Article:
Independent Music as an Answer?

You won’t find these artists on MTV. You won’t find them banging away behind the David Letterman Studio. You might not even see them in record stores.

Note: This is an article I wrote that was published elsewhere first. It has been republished here for archival purposes

Where you can see them is on the Internet – many of them giving music away for free. These artists tend to be much more believable when they say, ‘We’re not in it for the money’.

While the RIAA continues its campaign against people who share music online and try and spread messages that say that downloading music is the equivalent of shoplifting, there are artists who actually resort to the internet as a means of showing off their latest tunes. As a bonus, most of them would rather give you a big hug rather then a lawsuit for downloading their music. Though some signed bands wouldn’t mind you giving away their music, record labels tend to make the decision to pass along a cease and desist order without the consent of the artist. In the mean time, if some of these artists hear that you like the music enough to recommend to your friends, they may even be more ecstatic.

Many artists who sign in for big labels such as Virgin or Sony can very easily get ahead of themselves and sign something they didn’t quite read thoroughly. The end result? Going quickly from being on every radio station across the world and back down into bankruptcy, allowing the labels to gobble up all that precious revenue the artist worked hard to making possible in the first place. It’s a possibility that many artists are aiming to avoid all together by “going indie.”

They won’t make as much publicity as top 40 artists, but they may find themselves making more money then the artists on the production of music alone. Word is getting out that there is more to music then simply looking at the charts to determine what is worth listening to.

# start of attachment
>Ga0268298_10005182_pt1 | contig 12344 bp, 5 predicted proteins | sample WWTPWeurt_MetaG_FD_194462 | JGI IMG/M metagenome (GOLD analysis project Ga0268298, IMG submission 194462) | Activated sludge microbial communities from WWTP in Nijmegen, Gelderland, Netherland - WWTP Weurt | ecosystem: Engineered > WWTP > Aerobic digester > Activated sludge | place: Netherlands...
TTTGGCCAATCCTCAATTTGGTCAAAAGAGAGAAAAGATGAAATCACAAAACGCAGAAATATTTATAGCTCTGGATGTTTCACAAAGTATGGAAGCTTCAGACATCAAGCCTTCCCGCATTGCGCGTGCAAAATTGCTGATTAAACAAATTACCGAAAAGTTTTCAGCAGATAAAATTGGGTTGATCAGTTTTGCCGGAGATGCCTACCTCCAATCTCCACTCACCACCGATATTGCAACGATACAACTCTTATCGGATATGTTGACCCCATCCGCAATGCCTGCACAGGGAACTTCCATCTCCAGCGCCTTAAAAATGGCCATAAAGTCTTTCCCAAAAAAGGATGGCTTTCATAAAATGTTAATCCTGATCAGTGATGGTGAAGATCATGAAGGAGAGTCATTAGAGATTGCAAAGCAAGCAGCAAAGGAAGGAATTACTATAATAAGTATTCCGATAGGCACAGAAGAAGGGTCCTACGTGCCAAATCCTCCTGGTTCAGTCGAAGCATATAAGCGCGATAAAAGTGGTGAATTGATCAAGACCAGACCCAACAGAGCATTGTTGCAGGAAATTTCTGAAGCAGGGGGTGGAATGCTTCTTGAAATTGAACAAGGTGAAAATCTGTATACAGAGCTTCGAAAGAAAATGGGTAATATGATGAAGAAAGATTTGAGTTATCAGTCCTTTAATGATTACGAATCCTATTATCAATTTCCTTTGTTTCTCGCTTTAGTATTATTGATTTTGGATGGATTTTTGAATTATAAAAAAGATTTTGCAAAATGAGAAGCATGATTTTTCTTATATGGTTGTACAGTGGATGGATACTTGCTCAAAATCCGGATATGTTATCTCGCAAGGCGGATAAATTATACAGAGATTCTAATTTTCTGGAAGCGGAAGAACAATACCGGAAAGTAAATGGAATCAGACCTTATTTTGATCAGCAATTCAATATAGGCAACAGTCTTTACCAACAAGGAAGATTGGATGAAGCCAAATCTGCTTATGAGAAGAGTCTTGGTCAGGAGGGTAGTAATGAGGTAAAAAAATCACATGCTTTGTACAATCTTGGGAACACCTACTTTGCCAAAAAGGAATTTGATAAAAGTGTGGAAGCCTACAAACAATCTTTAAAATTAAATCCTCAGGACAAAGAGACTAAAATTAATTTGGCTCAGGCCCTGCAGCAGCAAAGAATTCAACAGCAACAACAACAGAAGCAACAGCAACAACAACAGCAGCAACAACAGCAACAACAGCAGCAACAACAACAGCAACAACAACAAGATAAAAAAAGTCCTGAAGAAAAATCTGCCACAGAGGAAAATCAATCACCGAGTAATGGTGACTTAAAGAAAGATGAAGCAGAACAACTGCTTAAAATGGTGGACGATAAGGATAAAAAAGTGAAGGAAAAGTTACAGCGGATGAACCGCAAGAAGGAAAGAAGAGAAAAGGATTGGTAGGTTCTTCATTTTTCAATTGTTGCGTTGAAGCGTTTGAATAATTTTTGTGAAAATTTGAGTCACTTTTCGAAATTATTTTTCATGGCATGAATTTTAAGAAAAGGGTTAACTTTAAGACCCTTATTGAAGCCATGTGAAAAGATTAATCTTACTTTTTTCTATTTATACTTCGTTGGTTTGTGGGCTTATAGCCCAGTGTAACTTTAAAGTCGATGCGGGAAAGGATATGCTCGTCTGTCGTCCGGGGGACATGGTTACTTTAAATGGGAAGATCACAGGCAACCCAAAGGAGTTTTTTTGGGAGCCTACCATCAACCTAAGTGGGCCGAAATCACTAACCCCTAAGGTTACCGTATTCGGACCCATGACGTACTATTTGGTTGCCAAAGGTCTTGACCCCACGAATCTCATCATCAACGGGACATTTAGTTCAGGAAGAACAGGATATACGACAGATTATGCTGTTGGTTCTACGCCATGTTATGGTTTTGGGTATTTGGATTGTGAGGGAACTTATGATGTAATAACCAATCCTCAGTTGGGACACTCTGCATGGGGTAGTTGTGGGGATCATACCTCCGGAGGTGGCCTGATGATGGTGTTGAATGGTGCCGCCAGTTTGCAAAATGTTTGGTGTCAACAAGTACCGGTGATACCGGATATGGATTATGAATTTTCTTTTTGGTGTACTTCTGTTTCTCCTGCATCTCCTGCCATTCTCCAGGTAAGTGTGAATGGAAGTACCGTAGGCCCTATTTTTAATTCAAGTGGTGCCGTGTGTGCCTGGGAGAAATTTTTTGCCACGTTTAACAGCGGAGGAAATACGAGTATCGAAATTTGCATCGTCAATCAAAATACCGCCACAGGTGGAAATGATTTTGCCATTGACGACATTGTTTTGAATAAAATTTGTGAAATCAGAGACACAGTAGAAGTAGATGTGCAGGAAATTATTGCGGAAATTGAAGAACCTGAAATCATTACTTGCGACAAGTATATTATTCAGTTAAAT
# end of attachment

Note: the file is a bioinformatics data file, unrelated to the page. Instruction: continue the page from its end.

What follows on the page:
A common misconception is that there is nothing to listen to outside of the record labels. It is true that it’s a little harder to switch from big names to independent artists as the advertising isn’t always right in front of you every day, but it does help to find a genre and keep digging for the specific music because the harder one looks, the more one realises that there is actually an unimaginable amount of music to go around… free of charge. Sometimes, the individual is encouraged by the artist to re-post the tracks elsewhere for free.

Independent music may be slower to be adopted by digital hungry users then podcasting, vidcasting or simply free shows, but the content is much more available then free internet shows – likely because it’s easier to create then an actual show. Many artists utilize the power of the Creative Commons to distribute their music, but many still keep it under copyright for whatever reason.

Free online legal music may be a gold mine most untouched for the average user, but, bar legislation that could effectively remove this practice for non-big label musicians to distribute online, the gold mine might always be around.

Drew Wilson on Twitter: @icecube85 and Google+.

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